Each client device 102 includes standard components, such as a central processing unit 110, which communicates with input/output devices 112 via a bus 114. The input/output devices 112 may include a keyboard and a display. A wireless interface circuit 116 is also connected to bus 114 to support wireless communications. A memory 120 is also connected to bus 114. The memory 120 includes executable instructions to support operations associated with the invention. For example, the memory 120 stores a communication module 122 to support wireless communication operations. The memory 120 also stores a position computation module 124, which performs operations that allow the client device to discover its position within a building.
The server 104 also includes standard components, such as a central processing unit 160 connected to input/output devices 164 via bus 162. A network interface circuit 166 is also connected to the bus 162. The network interface circuit 166 supports networked communications with either a wired or wireless device. The server 104 also includes a memory 170 connected to bus 162. The memory 170 stores executable instructions to implement operations of the invention. In one embodiment, the memory 170 stores a Building Information Modeling (BIM) tool. A BIM tool generates and manages building data. Typically, a BIM tool uses three-dimensional, real-time, dynamic building modeling software to increase productivity in building design and construction. The BIM tool characterizes building geometry, spatial relationships, geographic information, and quantities and properties of building components. In accordance with the invention, a BIM tool is supplemented to include beacon location information. In one embodiment, a beacon position computation module 174 supplements a BIM tool. The beacon position computation module 174 includes executable instructions to compute the physical location of beacons positioned within a building. In other words, a beacon's building position coordinates are extracted from construction documents or models associated with the BIM tool. Those coordinates are then transformed by the beacon position computation module to physical position coordinates (e.g., global positioning coordinates). This results in a beacon database 176 characterizing beacon position. The beacon database 176 may also include additional information to support client position resolution, as discussed below.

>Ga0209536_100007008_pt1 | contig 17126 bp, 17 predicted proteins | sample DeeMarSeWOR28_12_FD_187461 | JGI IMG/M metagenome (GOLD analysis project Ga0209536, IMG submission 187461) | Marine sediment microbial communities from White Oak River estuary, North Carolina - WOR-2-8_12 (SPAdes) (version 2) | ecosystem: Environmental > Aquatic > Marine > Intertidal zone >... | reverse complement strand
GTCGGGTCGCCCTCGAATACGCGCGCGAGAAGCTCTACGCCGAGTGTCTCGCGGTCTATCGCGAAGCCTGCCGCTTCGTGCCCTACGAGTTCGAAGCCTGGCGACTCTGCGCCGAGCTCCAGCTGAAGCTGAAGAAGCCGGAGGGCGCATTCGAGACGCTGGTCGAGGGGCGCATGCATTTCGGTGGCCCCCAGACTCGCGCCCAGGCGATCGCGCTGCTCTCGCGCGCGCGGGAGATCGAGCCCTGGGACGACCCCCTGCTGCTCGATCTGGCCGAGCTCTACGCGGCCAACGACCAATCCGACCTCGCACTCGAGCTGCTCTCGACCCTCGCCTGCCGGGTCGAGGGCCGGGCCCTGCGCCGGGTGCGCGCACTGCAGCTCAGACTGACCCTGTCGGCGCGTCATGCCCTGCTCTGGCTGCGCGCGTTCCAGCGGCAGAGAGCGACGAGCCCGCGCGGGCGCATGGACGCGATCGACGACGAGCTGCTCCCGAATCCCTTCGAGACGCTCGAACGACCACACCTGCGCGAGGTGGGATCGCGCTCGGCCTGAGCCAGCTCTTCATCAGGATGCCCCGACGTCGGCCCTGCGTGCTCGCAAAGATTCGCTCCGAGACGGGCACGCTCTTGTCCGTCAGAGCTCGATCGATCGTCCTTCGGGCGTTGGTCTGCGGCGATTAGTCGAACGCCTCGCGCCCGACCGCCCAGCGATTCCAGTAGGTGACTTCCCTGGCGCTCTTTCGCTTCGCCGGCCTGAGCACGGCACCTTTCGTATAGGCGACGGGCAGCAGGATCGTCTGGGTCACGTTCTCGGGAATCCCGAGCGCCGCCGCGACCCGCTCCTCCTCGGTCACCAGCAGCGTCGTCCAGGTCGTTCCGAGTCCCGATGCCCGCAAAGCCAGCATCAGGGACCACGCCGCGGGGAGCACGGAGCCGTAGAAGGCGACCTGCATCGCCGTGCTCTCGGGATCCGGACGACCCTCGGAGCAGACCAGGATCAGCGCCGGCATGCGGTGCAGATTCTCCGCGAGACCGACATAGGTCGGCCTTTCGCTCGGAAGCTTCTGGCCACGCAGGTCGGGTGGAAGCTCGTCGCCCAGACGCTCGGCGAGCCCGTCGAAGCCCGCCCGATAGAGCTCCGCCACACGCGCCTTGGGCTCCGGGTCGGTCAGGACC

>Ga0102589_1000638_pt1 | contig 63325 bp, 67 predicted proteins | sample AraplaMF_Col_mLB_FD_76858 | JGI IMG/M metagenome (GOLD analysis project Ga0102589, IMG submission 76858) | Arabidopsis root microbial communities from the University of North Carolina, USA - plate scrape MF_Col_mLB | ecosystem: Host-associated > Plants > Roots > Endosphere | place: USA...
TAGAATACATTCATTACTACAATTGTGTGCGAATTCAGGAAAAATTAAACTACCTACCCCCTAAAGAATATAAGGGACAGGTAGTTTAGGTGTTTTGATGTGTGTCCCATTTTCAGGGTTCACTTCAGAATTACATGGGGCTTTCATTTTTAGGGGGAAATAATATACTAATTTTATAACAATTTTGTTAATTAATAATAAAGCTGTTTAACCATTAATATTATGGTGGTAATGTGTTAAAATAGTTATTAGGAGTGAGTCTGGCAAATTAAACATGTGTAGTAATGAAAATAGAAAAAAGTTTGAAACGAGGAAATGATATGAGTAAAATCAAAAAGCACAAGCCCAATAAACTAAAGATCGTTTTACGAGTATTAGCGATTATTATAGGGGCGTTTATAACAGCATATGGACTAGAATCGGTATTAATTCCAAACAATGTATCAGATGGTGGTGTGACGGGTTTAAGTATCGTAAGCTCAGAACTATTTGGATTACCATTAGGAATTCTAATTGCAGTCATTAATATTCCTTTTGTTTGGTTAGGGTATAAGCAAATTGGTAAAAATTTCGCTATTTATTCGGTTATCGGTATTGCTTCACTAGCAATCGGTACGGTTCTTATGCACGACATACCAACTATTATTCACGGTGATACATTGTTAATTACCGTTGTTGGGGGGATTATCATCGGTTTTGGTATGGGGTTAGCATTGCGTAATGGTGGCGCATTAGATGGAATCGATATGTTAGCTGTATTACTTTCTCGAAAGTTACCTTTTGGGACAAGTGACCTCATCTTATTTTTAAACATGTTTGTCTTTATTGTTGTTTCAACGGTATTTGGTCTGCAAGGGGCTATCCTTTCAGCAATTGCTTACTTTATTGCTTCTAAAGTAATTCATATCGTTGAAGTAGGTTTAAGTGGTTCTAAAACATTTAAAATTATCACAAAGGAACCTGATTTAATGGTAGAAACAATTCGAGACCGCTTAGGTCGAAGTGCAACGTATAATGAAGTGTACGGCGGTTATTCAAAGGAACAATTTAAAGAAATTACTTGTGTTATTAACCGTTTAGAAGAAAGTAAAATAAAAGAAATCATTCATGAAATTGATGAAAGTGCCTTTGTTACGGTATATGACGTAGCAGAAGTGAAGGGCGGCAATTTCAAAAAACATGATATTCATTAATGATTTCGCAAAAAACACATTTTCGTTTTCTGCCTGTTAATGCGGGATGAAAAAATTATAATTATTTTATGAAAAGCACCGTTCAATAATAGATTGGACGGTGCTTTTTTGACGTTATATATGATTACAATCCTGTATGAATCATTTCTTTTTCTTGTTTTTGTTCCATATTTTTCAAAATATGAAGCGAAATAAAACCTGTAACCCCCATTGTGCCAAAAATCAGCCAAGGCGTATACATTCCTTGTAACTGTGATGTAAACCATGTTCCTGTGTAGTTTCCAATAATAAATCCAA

The memory 170 also stores a communication module 178 that supports communications with a wireless client 102. In one embodiment, the memory 170 also stores a client position computation module 180, which is used to compute the location of a client device within a building. The client position computation module 180 relies upon beacon information supplied by a client device. The client position computation module 180 may utilize more sophisticated positioning computations than are available on the client device. The client position may then be passed back to the client device. In addition, the client position computation module 180 may be used to populate a client position database 182. This database tracks the position of client devices within a building.